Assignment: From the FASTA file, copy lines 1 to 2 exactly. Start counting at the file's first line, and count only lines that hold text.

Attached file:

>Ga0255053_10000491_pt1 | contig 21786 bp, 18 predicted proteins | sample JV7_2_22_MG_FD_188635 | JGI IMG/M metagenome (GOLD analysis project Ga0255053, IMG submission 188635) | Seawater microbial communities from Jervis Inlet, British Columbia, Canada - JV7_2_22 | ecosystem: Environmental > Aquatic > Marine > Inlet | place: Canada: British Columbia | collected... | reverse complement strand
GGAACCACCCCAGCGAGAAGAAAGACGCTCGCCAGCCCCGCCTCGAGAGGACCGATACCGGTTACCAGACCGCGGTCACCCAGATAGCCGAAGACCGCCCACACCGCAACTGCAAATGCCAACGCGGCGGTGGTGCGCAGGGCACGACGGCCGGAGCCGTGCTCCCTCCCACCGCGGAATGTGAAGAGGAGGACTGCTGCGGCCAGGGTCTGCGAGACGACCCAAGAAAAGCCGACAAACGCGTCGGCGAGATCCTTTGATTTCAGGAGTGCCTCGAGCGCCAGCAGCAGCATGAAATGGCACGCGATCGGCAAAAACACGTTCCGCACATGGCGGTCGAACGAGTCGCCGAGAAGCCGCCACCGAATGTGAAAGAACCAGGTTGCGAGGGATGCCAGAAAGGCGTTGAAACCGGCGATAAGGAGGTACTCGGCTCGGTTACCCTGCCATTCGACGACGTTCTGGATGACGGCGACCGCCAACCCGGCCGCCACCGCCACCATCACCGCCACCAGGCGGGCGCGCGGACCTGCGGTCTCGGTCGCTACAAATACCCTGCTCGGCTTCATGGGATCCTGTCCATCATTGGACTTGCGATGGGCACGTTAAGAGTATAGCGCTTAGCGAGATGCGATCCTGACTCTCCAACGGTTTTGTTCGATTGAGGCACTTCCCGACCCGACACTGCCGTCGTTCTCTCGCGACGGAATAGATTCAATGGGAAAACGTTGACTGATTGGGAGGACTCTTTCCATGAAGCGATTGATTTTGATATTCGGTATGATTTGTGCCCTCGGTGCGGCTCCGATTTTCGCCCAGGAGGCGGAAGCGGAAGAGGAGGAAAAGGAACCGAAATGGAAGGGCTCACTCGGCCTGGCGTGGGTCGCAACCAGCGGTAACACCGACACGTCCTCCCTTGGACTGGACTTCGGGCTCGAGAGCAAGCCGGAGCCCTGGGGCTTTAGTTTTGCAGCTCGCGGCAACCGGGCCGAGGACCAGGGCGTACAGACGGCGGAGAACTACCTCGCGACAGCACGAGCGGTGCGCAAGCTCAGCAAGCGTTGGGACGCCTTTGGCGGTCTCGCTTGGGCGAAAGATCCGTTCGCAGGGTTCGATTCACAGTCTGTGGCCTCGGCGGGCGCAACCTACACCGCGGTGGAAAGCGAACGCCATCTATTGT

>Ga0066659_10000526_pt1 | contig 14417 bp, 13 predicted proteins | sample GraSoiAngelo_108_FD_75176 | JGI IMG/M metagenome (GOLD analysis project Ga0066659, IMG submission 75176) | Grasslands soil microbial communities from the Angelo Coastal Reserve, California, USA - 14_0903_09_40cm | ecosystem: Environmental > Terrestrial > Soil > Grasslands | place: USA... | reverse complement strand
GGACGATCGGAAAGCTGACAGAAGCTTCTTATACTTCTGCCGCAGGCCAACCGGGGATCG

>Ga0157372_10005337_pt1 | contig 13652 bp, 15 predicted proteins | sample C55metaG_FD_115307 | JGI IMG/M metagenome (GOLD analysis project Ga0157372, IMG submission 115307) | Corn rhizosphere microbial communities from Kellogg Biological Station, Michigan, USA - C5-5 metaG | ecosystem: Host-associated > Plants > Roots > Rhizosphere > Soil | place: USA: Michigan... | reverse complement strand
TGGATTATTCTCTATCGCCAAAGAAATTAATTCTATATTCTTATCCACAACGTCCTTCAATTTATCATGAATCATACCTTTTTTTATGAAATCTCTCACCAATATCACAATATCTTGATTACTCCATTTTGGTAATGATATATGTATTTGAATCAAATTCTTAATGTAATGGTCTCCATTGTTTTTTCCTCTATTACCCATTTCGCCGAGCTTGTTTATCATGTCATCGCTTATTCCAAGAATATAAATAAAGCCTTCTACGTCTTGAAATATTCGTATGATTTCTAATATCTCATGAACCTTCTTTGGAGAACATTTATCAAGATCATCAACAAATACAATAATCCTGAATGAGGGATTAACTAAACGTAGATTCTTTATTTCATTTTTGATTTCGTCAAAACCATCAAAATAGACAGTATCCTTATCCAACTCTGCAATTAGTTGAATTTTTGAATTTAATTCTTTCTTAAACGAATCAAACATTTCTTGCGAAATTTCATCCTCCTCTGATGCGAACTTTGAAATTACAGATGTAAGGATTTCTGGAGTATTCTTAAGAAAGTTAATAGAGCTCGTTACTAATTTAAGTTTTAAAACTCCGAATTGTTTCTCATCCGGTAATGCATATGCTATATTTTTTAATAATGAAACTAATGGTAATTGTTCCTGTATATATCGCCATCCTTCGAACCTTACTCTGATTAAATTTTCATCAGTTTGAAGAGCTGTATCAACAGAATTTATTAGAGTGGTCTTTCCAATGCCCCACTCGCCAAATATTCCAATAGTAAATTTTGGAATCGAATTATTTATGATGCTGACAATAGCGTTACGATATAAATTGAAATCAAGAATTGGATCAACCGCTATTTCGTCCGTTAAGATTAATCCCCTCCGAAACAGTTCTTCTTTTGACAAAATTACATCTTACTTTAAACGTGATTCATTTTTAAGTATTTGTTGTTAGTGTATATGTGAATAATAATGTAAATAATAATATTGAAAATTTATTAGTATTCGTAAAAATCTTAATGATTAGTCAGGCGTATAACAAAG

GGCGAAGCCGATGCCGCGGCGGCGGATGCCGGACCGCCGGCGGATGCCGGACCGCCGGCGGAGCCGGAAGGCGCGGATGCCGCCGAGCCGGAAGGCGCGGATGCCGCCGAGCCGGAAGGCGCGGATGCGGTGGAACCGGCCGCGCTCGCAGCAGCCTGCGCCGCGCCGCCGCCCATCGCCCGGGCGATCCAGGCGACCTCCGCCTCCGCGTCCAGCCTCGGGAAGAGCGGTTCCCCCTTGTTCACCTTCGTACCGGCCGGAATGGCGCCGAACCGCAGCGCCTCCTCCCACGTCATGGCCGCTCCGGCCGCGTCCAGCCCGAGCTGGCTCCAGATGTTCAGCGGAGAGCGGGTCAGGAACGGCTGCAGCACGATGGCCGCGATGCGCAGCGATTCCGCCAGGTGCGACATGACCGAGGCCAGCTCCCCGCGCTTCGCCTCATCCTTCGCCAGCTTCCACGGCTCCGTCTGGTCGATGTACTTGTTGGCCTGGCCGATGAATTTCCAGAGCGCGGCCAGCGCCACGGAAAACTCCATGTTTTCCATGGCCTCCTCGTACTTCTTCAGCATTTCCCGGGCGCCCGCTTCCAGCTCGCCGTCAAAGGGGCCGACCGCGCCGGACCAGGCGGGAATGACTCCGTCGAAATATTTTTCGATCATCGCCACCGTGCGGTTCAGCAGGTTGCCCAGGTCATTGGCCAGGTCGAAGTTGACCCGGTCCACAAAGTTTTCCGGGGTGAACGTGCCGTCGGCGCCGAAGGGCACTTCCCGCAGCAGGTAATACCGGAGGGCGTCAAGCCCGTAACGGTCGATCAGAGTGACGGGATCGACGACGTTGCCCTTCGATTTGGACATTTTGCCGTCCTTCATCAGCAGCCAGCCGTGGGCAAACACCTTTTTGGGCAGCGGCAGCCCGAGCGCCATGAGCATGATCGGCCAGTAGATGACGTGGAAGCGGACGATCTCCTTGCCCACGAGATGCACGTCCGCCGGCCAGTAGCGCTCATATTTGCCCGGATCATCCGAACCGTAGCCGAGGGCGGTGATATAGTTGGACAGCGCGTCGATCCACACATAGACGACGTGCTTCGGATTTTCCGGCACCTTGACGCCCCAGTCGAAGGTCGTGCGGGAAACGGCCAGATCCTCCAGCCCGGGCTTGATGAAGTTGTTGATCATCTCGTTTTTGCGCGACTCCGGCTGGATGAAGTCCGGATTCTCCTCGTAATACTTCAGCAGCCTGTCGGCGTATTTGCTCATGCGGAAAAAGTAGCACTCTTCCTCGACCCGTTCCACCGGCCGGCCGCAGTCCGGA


>Ga0255053_10000491_pt1 | contig 21786 bp, 18 predicted proteins | sample JV7_2_22_MG_FD_188635 | JGI IMG/M metagenome (GOLD analysis project Ga0255053, IMG submission 188635) | Seawater microbial communities from Jervis Inlet, British Columbia, Canada - JV7_2_22 | ecosystem: Environmental > Aquatic > Marine > Inlet | place: Canada: British Columbia | collected... | reverse complement strand
GGAACCACCCCAGCGAGAAGAAAGACGCTCGCCAGCCCCGCCTCGAGAGGACCGATACCGGTTACCAGACCGCGGTCACCCAGATAGCCGAAGACCGCCCACACCGCAACTGCAAATGCCAACGCGGCGGTGGTGCGCAGGGCACGACGGCCGGAGCCGTGCTCCCTCCCACCGCGGAATGTGAAGAGGAGGACTGCTGCGGCCAGGGTCTGCGAGACGACCCAAGAAAAGCCGACAAACGCGTCGGCGAGATCCTTTGATTTCAGGAGTGCCTCGAGCGCCAGCAGCAGCATGAAATGGCACGCGATCGGCAAAAACACGTTCCGCACATGGCGGTCGAACGAGTCGCCGAGAAGCCGCCACCGAATGTGAAAGAACCAGGTTGCGAGGGATGCCAGAAAGGCGTTGAAACCGGCGATAAGGAGGTACTCGGCTCGGTTACCCTGCCATTCGACGACGTTCTGGATGACGGCGACCGCCAACCCGGCCGCCACCGCCACCATCACCGCCACCAGGCGGGCGCGCGGACCTGCGGTCTCGGTCGCTACAAATACCCTGCTCGGCTTCATGGGATCCTGTCCATCATTGGACTTGCGATGGGCACGTTAAGAGTATAGCGCTTAGCGAGATGCGATCCTGACTCTCCAACGGTTTTGTTCGATTGAGGCACTTCCCGACCCGACACTGCCGTCGTTCTCTCGCGACGGAATAGATTCAATGGGAAAACGTTGACTGATTGGGAGGACTCTTTCCATGAAGCGATTGATTTTGATATTCGGTATGATTTGTGCCCTCGGTGCGGCTCCGATTTTCGCCCAGGAGGCGGAAGCGGAAGAGGAGGAAAAGGAACCGAAATGGAAGGGCTCACTCGGCCTGGCGTGGGTCGCAACCAGCGGTAACACCGACACGTCCTCCCTTGGACTGGACTTCGGGCTCGAGAGCAAGCCGGAGCCCTGGGGCTTTAGTTTTGCAGCTCGCGGCAACCGGGCCGAGGACCAGGGCGTACAGACGGCGGAGAACTACCTCGCGACAGCACGAGCGGTGCGCAAGCTCAGCAAGCGTTGGGACGCCTTTGGCGGTCTCGCTTGGGCGAAAGATCCGTTCGCAGGGTTCGATTCACAGTCTGTGGCCTCGGCGGGCGCAACCTACACCGCGGTGGAAAGCGAACGCCATCTATTGT